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Desert Diary

Archaeology/Keystone Village


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The farther back in time we go, the more imperfect our knowledge. Before the invention of writing, we have the notoriously undependable oral histories. We also have the more reliable archaeological findings—also imperfect, but the best evidence available. In the late 1970s, a flood control project in El Paso's Upper Valley required an archaeological survey before construction. The survey uncovered remnants of an ancient village. The exact time of occupation is uncertain, but appears to be around 4,000 years ago, give or take a few hundreds of years. Early testing suggested some 23 pit houses, and extrapolation indicates there might be as many as 40.

The Keystone site is the oldest known village site in the western part of the United States and adjacent northern Mexico. Now protected, the village is being developed as a scientific and educational site. With further investigation, we should be able to narrow down the time of occupancy and the village size. It all goes to show that our Chihuahuan Desert was attractive real estate even long before the Christian Era. pen and ink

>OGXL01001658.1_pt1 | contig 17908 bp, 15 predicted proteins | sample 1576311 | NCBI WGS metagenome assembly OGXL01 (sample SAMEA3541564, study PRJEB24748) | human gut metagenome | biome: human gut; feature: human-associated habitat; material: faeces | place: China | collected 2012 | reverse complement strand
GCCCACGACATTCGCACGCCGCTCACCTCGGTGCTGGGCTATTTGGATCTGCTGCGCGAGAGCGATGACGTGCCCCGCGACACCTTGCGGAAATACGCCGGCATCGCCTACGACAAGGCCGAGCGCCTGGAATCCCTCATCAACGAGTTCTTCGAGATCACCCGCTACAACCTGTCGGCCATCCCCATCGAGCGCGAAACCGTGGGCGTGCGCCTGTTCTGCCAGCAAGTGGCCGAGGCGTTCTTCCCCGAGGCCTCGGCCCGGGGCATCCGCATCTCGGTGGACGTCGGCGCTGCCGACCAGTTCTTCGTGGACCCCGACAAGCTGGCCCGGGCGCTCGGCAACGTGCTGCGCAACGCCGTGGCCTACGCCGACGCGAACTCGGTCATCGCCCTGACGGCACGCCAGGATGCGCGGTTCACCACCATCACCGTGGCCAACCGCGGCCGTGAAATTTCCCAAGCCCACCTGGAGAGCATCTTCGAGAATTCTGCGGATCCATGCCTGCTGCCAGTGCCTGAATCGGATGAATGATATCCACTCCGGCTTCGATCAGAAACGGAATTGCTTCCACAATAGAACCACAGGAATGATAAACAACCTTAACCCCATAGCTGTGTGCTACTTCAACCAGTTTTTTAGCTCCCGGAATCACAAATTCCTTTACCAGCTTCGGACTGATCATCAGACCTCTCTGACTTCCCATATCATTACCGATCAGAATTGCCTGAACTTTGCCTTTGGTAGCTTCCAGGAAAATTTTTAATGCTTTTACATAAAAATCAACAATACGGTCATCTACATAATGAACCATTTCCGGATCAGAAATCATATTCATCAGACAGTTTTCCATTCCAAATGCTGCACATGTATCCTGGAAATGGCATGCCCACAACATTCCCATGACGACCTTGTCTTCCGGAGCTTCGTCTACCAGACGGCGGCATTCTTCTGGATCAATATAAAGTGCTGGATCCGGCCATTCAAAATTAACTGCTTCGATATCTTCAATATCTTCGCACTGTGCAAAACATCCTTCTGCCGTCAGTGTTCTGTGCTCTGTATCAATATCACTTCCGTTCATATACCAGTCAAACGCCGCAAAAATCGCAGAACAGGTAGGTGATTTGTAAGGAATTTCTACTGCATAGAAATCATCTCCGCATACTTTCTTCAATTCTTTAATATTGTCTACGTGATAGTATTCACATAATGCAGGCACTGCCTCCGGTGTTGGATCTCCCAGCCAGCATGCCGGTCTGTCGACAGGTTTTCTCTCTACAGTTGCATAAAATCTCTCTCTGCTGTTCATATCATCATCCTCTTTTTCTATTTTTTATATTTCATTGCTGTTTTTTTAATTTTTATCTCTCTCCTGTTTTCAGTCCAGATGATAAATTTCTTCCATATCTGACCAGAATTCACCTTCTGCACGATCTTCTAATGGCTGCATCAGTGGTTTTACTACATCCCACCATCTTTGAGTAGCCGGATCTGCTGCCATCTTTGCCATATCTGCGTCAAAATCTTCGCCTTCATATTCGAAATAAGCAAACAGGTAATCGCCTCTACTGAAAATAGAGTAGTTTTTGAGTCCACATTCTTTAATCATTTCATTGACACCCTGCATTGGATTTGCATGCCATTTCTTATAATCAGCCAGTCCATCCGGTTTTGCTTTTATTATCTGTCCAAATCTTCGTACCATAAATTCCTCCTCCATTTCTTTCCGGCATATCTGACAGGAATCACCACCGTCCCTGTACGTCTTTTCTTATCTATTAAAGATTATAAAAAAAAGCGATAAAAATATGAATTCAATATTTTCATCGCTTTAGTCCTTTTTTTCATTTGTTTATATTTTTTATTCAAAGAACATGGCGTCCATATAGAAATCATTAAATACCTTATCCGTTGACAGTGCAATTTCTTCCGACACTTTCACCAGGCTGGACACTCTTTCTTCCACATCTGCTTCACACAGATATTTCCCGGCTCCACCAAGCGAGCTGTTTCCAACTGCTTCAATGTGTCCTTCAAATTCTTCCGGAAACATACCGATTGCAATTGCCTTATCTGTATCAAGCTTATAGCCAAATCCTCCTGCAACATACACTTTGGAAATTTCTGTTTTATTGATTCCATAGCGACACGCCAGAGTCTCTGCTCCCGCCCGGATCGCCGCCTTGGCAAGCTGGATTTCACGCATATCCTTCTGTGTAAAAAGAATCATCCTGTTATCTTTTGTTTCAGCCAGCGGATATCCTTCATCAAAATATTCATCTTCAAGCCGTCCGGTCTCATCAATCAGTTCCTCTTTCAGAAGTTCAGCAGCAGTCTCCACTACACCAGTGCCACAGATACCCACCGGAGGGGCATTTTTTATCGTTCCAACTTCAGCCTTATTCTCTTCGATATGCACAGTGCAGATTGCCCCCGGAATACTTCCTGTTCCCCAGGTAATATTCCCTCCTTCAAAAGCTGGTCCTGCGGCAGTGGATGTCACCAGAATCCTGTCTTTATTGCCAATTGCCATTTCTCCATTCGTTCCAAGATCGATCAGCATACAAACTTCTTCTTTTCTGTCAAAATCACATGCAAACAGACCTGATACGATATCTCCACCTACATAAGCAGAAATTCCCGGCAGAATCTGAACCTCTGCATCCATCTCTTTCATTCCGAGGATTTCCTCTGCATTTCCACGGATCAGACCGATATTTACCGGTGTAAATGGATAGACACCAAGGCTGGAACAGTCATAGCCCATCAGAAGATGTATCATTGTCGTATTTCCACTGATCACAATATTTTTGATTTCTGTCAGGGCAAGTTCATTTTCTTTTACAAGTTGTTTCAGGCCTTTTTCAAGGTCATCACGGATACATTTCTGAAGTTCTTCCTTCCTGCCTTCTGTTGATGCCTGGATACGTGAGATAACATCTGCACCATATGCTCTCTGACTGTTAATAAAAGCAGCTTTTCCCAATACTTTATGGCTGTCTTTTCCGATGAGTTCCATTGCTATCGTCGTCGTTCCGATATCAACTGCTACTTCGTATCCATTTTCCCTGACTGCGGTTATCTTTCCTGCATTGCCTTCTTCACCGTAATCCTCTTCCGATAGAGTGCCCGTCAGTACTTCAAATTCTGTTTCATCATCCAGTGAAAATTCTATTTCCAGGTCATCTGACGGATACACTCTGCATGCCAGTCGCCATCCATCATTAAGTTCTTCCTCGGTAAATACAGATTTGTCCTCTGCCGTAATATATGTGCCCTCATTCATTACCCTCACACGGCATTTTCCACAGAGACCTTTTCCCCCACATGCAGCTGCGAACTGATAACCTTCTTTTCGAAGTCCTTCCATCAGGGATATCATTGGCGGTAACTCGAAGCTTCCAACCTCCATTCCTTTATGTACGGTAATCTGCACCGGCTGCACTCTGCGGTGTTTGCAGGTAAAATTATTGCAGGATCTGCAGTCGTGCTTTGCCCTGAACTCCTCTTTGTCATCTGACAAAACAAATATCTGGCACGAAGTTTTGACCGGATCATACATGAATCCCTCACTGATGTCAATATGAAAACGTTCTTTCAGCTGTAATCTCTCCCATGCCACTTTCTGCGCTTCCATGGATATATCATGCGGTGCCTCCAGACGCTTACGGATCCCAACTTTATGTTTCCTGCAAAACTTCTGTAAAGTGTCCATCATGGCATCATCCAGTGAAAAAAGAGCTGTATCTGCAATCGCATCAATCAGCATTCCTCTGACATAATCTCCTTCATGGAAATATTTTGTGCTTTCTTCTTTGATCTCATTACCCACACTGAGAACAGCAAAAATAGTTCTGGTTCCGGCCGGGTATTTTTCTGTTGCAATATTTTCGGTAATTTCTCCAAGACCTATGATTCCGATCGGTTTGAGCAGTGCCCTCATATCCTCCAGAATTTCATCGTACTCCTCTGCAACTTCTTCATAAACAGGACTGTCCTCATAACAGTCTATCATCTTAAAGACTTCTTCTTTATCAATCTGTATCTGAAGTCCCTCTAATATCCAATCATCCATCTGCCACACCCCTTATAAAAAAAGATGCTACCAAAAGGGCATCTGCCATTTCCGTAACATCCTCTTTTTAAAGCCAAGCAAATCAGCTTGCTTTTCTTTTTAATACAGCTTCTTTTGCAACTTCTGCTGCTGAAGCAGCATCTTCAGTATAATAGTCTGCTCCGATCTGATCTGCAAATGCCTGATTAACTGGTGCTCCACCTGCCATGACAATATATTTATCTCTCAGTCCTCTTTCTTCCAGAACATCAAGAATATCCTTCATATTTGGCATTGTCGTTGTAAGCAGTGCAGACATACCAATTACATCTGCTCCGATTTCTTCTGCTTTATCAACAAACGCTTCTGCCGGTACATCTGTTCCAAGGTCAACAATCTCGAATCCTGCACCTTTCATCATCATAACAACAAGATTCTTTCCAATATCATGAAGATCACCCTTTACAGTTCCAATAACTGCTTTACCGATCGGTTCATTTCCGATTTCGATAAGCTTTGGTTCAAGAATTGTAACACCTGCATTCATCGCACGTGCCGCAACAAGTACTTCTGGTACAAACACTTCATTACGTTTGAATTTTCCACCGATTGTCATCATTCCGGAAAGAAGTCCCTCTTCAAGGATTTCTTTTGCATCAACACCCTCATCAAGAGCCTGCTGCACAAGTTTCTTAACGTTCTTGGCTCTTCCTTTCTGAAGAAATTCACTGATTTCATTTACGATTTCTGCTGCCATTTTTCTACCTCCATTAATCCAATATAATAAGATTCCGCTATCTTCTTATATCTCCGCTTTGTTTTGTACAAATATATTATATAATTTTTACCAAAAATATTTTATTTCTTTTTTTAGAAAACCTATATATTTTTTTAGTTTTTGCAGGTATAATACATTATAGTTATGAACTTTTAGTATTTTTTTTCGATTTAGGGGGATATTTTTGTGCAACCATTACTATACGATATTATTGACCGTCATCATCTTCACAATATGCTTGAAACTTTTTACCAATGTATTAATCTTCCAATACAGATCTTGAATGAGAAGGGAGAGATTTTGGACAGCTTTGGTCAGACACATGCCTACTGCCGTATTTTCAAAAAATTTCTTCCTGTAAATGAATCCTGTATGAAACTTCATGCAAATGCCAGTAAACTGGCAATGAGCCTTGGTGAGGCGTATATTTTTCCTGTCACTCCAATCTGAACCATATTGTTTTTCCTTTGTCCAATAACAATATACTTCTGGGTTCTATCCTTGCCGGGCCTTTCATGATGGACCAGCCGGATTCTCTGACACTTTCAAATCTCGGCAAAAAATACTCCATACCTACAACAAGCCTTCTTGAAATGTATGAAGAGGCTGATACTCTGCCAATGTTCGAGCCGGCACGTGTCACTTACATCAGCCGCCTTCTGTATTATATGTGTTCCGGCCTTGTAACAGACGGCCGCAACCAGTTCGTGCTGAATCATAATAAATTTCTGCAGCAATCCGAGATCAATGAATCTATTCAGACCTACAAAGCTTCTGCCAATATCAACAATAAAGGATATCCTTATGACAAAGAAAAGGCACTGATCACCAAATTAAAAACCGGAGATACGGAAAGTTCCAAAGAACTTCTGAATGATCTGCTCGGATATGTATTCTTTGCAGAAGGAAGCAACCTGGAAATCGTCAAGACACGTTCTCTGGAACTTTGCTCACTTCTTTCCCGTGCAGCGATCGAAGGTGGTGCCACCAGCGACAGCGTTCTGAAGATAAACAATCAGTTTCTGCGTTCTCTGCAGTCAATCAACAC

Contributor: Arthur H. Harris, Laboratory for Environmental Biology, Centennial Museum, University of Texas at El Paso.

Desert Diary is a joint production of the Centennial Museum and KTEP National Public Radio at the University of Texas at El Paso.



O'Laughlin, T. C. 1980. The Keystone Dam Site And Other Archaic and Formative Sites in Northwest El Paso, Texas. Contributions by Anne C. Cully and Karen H. Clary, Rex E. Gerald, Principal Investigator and Editor. Centennial Museum Publications in Anthropology, 8.

Web Resources

Keystone Heritage Park